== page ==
tgd (2822) | more than 2 years ago | (#36490694)

*facepalm*

Premature. English isn't that hard, kids.

Re:"Preemptive" (0, Funny)

Anonymous Coward | more than 2 years ago | (#36490732)

The comma placement gives that statement an air of non-sequitur, bananas.

Re:"Preemptive" (0)

Anonymous Coward | more than 2 years ago | (#36490752)

I like "preemptive", it conjures up a video of a Steve Ballmer press conference being replaced by a fast-scrolling stream of angry tweets.

Re:"Preemptive" (0)

Anonymous Coward | more than 2 years ago | (#36490998)

Or.... perhaps the summary writer actually did mean preemptive?

Re:"Preemptive" (1)

Goaway (82658) | more than 2 years ago | (#36492074)

Probably not, since that word is no longer in the summary.

Now it just makes no sense.

Skype's lifespan? (3, Insightful)

Nynaeve70 (2232514) | more than 2 years ago | (#36490700)

I wouldn't be surprised if people aren't forced to use Windows Live to access Skype and go through the msn messenger. I fully expect Skype to be dead very, very shortly.

Re:Skype's lifespan? (1, Funny)

RotateLeftByte (797477) | more than 2 years ago | (#36490770)

And be only availabe with the Windows Ultimate edition thus forcing users into an expensive upgrade.
They have to get that whole shed load of money back somehow don't they?

Re:Skype's lifespan? (5, Insightful)

jawtheshark (198669) | more than 2 years ago | (#36490804)

Microsoft may be greedy and all, but that's very unlikely. Skype has been a consumer-oriented technology trying to upsell to companies (a bit like the anti virus companies of the day yonder). Expect this to be available to all Windows versions, except perhaps "Starter". However, expect it only to be available for Windows 7. Linux support will be lackluster (it wasn't already stellar in the first place) and be abandoned because of "lack of interest". The OS X version will be maintained but will always be feature wise behind and Apple will simply start a competing technology.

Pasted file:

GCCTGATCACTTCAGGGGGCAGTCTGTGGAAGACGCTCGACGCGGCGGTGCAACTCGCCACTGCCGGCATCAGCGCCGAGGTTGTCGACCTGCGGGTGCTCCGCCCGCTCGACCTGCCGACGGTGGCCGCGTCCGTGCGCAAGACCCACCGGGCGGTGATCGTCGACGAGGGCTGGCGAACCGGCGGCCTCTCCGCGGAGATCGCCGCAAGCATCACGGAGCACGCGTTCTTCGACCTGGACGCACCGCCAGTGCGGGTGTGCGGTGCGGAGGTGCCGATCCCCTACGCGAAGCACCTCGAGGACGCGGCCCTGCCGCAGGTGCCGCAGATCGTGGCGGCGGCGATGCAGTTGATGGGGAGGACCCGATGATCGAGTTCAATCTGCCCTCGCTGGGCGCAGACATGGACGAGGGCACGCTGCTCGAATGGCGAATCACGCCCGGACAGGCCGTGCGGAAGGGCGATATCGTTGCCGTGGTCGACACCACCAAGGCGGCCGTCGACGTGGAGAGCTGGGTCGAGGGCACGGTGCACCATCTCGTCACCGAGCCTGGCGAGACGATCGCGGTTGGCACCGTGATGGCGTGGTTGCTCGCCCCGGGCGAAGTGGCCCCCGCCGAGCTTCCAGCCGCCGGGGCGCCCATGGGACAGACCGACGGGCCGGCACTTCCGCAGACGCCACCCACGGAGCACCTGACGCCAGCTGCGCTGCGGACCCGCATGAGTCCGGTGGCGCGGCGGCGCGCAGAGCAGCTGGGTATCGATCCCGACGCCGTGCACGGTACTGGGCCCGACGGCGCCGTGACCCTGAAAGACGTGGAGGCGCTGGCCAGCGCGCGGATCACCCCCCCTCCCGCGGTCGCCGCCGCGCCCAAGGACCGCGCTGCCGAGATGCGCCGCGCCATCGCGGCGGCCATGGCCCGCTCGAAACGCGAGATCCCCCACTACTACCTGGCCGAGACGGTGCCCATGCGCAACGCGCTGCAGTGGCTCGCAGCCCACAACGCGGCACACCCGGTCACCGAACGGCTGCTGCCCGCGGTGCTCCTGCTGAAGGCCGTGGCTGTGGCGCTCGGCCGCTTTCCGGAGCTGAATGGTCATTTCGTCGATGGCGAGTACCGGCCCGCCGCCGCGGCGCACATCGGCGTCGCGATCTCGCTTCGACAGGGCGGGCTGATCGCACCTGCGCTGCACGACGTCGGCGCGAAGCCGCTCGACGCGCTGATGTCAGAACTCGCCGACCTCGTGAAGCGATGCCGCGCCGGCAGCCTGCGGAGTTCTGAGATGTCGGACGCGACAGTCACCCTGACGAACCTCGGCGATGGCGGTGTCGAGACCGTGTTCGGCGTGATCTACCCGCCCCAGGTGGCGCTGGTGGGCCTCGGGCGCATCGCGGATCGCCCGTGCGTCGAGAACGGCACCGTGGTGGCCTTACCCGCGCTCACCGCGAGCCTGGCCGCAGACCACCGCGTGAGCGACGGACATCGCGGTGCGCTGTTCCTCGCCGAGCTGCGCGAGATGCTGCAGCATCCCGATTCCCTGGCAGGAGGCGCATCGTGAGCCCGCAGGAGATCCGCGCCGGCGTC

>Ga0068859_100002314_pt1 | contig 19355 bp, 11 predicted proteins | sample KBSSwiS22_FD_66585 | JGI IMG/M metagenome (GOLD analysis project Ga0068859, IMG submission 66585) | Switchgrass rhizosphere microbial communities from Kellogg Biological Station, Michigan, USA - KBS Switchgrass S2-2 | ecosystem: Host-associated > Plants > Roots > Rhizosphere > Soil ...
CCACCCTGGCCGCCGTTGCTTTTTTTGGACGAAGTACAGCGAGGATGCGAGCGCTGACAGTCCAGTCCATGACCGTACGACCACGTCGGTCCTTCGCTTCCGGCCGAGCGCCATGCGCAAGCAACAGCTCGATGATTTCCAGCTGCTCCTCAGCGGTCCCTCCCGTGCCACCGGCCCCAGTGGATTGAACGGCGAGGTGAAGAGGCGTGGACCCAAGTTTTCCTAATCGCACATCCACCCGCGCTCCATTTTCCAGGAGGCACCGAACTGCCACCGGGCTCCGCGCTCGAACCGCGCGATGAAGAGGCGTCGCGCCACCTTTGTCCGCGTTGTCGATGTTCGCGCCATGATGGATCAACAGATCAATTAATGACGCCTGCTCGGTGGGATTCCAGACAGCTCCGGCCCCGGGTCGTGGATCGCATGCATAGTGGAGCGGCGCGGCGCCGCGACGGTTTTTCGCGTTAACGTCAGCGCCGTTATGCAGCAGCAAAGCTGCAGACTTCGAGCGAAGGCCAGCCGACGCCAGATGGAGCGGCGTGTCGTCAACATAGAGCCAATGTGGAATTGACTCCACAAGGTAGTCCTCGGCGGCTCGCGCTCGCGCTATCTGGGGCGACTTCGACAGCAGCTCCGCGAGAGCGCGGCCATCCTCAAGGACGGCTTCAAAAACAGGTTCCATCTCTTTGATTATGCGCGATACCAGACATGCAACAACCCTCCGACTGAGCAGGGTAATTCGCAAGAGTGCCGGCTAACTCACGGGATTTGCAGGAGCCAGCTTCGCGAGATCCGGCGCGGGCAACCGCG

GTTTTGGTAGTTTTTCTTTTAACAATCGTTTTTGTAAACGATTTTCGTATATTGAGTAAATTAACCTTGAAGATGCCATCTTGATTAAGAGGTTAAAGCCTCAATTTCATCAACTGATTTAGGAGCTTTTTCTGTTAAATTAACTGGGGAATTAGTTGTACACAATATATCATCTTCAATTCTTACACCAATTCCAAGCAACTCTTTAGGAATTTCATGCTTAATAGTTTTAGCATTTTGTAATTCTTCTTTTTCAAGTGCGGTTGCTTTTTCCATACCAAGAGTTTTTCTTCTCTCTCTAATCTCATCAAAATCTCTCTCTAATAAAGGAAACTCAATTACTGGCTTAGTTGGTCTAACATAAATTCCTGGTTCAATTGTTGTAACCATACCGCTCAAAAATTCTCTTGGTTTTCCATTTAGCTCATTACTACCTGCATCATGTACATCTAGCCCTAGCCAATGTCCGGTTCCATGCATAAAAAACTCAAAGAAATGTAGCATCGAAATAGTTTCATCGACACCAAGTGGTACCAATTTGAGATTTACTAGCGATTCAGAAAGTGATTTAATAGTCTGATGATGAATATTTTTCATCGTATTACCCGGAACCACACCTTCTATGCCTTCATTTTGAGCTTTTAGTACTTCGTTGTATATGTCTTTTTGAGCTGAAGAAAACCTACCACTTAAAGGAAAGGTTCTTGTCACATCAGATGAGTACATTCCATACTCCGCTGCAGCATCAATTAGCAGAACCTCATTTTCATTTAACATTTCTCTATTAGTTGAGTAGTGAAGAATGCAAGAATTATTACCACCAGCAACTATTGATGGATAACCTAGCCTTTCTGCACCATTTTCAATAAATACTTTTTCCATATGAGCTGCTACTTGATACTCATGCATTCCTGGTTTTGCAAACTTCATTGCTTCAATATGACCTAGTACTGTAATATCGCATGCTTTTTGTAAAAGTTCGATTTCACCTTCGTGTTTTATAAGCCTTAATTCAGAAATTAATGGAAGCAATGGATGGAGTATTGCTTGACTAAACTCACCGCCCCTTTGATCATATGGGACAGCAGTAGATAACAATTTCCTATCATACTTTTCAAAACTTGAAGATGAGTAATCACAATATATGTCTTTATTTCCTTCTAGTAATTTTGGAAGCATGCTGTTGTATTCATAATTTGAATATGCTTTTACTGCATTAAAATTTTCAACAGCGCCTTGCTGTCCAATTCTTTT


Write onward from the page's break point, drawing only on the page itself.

What I could see, is that it gets bundled with Microsoft Office or so... Under the guise of "collaboration" tool.

Re:Skype's lifespan? (2)

Richard_at_work (517087) | more than 2 years ago | (#36490990)

Apple doesn't need to start a competing technology, they already have their own proprietary tech - FaceTime.

Re:Skype's lifespan? (1)

jawtheshark (198669) | more than 2 years ago | (#36491034)

There you go... My wife is the Apple user in the household, I'm not all that up to date about their technologies. They only need to make it cross-platform, so Apple users can communicate with the lesser lifeforms on this planet and they have a Skype killer.

Re:Skype's lifespan? (3, Interesting)

Rennt (582550) | more than 2 years ago | (#36491254)

Which is pretty much worthless. If you are not multi-platform in this space nobody wants to know about it. The question is - does MS understand this, or is it going to run Skype into the ground trying to make it Windows exclusive.

Re:Skype's lifespan? (1)

aztracker1 (702135) | more than 2 years ago | (#36492198)

My guess is that MS will push into the SIP provider space with Exchange/AD integration similar to corporate messenger while continuing free/paid options for consumers.. I do see a drop of the Linux support and integration with Live Messenger.

Re:Skype's lifespan? (2)

BrokenHalo (565198) | more than 2 years ago | (#36491028)